Fancy experiencing Dublin from a different perspective? Saunter over to Grand Canal Dock in the heart of the city’s Docklands and hit the water with Surfdock’s invigorating watersport activities. Offering lessons in stand-up paddle boarding (SUP) and windsurfing, the guys will also sort you out with rental gear like wetsuits and surfboards if you’d prefer to venture out alone.
Dublin has been home a ton of famous names over the years, but one of its most unlikely residents is at the 200-year-old Whitefriar Street Church – St Valentine himself. Known for marrying young couples into the Christian faith in Rome, which was a crime at the time, St Valentine was handed a death sentence. On the eve of his death, he made time to write a short letter to his jailer's daughter, a previous visitor of his, and simply signed off with "From your Valentine." And so the tradition of sending Valentine's cards was born. Today, Whitefriar Street Church hosts his remains as part of a shrine to the famous saint and even offers special blessings to loved-up couples. Sounds like the start of all love stories, right?
Continuing the romantic theme, check out the cute street art on Temple Bar’s Love Lane, a hidden corner of the city centre.
Hidden away in a tranquil corner of the St Patrick’s Cathedral grounds, Marsh’s Library is the oldest public library in Ireland and was a favourite haunt of Jonathan Swift, James Joyce and Bram Stoker. And just like Stoker, it’s got its own macabre side. Along with its 25,000 books and 300 manuscripts, there are bullet holes from the 1916 Easter Rising scattered across the library’s original oak bookcases.
Dublin’s one of the world’s great literary cities and the Museum of Literature Ireland (shortened to MoLI in honour of Molly Bloom, a central character from James Joyce’s 'Ulysses') at Newman House is full of interactive exhibits and curious literary artefacts. But the museum’s elegant courtyard is also one of Dublin’s few accessible historic house gardens and contains the famous ash tree under which Joyce had his graduation photos taken.
From the ornate Ha’penny Bridge to the spectacular Samuel Beckett Bridge, Dublin’s bridges are a distinct part of the city’s character, but have you ever considered kayaking beneath them? Meet the guys from City Kayaking beside the Jeanie Johnston Tall Ship and hit the water to see Dublin from a totally new angle. And don’t miss the atmospheric acoustics of their unique live music sessions, with two-hour performances underneath Dublin’s iconic bridges.
Brave the narrow stone steps leading down to a dusty Dublin vault for a spooky window into the city’s past. Housed beneath St Michan’s Church, the mummified remains of Dublin’s yesteryear elite Irish revolutionaries and wealthy Earls rest quietly for all to see in crumbling wooden coffins. The star of the show, however, is an 800-year-old mummy known only as ‘the crusader’, whose hand is stretched out from his casket (just don’t shake it).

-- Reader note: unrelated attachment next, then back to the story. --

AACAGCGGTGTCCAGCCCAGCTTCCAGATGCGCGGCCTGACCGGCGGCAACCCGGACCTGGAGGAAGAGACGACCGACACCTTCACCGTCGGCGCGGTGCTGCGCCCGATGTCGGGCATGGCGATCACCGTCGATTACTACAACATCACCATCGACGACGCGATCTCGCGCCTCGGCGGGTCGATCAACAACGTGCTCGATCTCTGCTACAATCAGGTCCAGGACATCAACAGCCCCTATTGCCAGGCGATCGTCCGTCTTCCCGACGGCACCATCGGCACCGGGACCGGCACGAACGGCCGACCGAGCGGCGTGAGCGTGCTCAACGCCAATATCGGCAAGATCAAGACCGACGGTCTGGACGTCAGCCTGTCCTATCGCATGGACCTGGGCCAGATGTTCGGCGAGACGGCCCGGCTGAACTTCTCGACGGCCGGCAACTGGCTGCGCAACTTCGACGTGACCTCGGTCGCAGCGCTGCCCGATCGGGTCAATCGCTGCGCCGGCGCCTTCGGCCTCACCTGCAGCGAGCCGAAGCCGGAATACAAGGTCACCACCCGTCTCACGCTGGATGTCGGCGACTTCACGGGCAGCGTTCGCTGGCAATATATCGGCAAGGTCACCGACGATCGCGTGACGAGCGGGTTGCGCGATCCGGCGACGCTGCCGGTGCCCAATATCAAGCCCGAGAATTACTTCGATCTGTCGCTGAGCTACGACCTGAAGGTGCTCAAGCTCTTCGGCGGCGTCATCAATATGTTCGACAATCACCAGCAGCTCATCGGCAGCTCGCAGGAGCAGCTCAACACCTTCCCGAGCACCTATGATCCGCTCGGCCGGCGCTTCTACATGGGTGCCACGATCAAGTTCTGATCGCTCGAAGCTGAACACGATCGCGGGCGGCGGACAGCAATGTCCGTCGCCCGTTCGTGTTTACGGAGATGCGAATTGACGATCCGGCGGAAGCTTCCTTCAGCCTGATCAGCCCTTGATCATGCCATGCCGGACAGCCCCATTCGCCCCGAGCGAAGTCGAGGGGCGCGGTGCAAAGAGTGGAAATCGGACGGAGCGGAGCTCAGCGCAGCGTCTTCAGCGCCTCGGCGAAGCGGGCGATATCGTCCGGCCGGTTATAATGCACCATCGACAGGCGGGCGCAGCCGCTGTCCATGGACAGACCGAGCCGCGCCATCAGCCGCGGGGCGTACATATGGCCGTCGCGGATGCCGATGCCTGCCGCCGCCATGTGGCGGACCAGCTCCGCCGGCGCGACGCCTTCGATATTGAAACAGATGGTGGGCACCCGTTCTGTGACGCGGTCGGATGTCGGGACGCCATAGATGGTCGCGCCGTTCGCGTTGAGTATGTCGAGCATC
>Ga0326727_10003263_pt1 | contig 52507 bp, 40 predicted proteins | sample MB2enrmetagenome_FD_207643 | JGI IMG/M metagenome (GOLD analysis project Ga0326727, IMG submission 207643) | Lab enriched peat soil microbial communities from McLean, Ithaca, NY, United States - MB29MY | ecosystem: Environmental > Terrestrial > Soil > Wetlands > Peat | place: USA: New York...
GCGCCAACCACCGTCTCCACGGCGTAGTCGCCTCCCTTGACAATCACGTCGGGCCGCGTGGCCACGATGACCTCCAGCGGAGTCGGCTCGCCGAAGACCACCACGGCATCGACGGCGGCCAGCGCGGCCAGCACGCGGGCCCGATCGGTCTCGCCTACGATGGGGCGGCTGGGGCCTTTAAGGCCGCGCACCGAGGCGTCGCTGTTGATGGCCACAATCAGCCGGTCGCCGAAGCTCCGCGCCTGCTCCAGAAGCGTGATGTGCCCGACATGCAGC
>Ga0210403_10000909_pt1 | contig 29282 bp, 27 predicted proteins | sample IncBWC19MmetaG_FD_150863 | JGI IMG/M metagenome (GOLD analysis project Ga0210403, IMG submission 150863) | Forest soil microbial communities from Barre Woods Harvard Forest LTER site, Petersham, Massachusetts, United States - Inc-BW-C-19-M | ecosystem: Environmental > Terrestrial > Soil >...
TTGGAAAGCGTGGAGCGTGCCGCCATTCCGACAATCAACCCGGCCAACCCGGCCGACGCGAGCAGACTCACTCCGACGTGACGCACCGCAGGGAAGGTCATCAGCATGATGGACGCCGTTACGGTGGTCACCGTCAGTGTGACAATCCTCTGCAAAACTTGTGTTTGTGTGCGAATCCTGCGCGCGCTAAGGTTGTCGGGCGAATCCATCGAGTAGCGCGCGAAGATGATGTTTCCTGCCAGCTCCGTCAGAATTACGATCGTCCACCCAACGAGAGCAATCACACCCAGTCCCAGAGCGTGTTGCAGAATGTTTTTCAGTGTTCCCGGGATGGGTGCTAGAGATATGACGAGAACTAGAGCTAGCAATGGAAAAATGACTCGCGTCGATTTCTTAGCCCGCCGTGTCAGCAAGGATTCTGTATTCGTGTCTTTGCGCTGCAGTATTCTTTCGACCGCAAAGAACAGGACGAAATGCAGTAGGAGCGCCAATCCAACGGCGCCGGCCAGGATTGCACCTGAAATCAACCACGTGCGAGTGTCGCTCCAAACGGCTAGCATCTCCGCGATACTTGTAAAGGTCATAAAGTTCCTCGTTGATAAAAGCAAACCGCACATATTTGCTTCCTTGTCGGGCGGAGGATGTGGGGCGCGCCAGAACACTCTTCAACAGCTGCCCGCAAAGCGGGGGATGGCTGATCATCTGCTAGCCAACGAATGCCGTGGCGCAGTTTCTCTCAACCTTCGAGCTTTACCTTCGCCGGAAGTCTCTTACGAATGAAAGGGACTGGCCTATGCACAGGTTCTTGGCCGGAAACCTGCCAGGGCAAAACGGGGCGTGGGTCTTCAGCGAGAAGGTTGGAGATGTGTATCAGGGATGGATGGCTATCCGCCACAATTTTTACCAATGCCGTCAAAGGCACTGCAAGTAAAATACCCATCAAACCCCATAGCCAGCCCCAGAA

Escape the hum of Dublin city for a while and venture 30-minutes south to the charming coastal surroundings of Sandycove. Looking out to the Irish Sea is the James Joyce Tower and Museum, a fascinating collection of Joyce’s letters, photographs and personal possessions all stacked up in a 19th century Martello Tower. Sandycove was also the setting for the opening scenes of Ulysses. And if the weather’s playing ball, go for a dip at the famous Forty Foot bathing pool nearby.
As a literary city, Dublin’s always been full of stories, but few are more important than the ones within the walls of Kilmainham Gaol. If you want the inside track on how Ireland won its independence, then look no further than the infamous jail where revolutionaries like Patrick Pearse spent their last days. Incredibly, future president Éamon de Valera was the final prisoner here (and only survived execution because he was born in the United States). Take one of the superb tours, presented by guides who live and breathe this stuff.
Temple Bar’s already Dublin’s most colourful district, but the Icon Walk brings a whole new splash of character to the city’s vibrant heart. Showcasing original artwork by many local artists of Irish icons from a bunch of disciplines (writers, playwrights, sports icons, musicians, and actors), it’s a loud and proud display of Irish cultural heritage. Go for a self-guided tour along Aston Place, Bedford Lane and Price's Lane and check out eclectic art of everyone from rock musician Phil Lynott to legendary comedy character Father Ted.
Want to see more of Dublin’s weird and wonderful side? Explore the best of Dublin’s curiosities.